Wednesday, 18 January 2012
Wikipedia's SOPA Blackout
|Image Source: A Creative Revolution|
Well, English Wikipedia is blacked out today in protest of the potential passage of the PIPA ("Protect IP Act") and SOPA (Stop Online Piracy Act") bills being considered by the US Senate and House of Representatives. What do the bills (which would be combined if passed in their respective chambers) entail, you may ask? Well, they give copyright holders the power to censor the Internet.
SOPA, while a US law, has dramatic effects for Canada. This is not only because Canada - in the long-run - tends to follow suite with America's copyright policy, but because a lot of sites written by Canadians (including The Winnipeg RAG Review) are hosted by American companies. Blogger might just start shutting down infringing blogs under lawsuit threats due to SOPA. All it takes is one over-zealous critic to claim that this blog links to a site which has pirated material or has a comment in which someone links to pirated material to result in a preemptive shutdown by a nervous, self-censoring, web company. So is the peril many Canadian blogs are in thanks to SOPA and PIPA.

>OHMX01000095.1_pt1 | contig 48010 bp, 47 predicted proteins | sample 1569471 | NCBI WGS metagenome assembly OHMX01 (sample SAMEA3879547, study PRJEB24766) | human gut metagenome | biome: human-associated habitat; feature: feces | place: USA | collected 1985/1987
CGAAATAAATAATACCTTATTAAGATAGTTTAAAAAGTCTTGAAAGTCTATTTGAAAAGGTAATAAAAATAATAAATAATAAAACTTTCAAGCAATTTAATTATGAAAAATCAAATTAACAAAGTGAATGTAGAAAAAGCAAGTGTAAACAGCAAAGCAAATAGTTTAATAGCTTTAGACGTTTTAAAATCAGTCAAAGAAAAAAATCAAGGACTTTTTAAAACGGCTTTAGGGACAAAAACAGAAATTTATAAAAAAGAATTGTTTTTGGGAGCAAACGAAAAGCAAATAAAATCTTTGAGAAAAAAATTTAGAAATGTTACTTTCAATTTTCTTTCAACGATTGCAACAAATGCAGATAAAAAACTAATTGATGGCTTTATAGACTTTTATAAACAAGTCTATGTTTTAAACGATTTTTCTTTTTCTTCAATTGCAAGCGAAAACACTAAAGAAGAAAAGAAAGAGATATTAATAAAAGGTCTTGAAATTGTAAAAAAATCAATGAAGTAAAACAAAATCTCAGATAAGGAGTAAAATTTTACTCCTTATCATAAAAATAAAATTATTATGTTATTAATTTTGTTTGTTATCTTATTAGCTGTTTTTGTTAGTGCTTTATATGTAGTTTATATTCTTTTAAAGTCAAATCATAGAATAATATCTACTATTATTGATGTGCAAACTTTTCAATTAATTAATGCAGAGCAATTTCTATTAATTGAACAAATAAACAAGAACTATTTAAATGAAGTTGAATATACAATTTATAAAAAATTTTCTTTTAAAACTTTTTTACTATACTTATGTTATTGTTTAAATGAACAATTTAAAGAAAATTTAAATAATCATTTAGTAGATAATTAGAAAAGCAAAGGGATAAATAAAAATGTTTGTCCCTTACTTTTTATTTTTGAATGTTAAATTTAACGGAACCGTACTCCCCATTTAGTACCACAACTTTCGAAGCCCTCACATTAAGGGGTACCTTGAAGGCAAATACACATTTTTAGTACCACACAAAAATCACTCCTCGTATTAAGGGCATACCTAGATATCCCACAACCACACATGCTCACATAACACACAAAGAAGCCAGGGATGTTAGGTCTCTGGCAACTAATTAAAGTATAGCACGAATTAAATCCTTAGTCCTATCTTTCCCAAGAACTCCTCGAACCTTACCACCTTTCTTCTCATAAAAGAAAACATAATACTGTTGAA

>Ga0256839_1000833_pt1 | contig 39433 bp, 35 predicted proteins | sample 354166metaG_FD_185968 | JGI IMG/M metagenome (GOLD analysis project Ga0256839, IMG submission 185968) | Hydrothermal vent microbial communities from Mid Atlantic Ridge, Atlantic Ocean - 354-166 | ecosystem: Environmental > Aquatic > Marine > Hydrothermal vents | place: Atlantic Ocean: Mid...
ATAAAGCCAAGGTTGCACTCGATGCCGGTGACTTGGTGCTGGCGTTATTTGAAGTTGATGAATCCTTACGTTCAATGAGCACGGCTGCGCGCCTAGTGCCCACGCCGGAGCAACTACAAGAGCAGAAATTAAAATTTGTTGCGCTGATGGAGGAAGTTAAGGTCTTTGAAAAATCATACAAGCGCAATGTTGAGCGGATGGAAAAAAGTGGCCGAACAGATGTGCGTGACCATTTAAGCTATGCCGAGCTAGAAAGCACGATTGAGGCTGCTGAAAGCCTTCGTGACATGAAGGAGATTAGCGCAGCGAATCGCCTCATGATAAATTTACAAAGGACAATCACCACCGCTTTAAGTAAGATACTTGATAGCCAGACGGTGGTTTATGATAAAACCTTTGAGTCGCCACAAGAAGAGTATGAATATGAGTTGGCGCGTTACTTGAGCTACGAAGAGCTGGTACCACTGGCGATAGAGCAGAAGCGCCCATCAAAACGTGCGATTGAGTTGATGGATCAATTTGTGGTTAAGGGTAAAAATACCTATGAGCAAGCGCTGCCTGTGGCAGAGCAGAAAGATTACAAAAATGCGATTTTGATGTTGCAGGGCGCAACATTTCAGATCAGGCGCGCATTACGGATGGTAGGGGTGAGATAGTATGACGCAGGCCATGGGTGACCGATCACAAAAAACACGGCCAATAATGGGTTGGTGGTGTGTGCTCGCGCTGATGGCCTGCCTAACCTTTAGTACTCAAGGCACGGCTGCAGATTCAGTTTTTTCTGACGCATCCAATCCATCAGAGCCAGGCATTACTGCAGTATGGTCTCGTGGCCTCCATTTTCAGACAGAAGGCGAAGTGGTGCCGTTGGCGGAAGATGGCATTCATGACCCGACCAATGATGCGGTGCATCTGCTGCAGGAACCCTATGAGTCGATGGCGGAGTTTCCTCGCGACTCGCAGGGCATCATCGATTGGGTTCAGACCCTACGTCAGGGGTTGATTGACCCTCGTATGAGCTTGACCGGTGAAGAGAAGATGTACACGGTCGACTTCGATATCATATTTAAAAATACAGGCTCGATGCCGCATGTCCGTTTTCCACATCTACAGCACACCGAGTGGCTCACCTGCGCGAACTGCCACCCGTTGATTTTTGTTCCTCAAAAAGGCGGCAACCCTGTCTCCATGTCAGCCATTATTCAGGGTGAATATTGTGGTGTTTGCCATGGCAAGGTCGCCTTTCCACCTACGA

SOPA is a potential online disaster thinly veiled as an American issue, but the ramifications of such censorship will certainly stretch north of the border. Michael Geist of the Toronto Star reveals how the U.S. could claim Canadian domain names in the millions.
"First, it defines a 'domestic domain name' as a domain name 'that is registered or assigned by a domain name registrar, domain name registry, or other domain name registration authority, that is located within a judicial district of the United States,' explains Geist. "Since every dot-com, dot-net and dot-org domain is managed by a domain name registry in the U.S., the law effectively asserts jurisdiction over tens of millions of domain names regardless of where the registrant actually resides."
To put this in context, Canadian Internet providers rely on the Americas Registry for Internet Numbers, an U.S. allocation entity known as ARIN. Its territorial reach includes Canada, the U.S. and 20 Caribbean nations. Amending this bill will effectively treat all IP addresses within this reach as "domestic for U.S. law purposes."
"The Stop Online Piracy Act (SOPA) and what it means for Canadians". Chase Kell. The Right Click. Dec. 20, 2011.
For more information on SOPA/PIPA, you can visit American Censorship.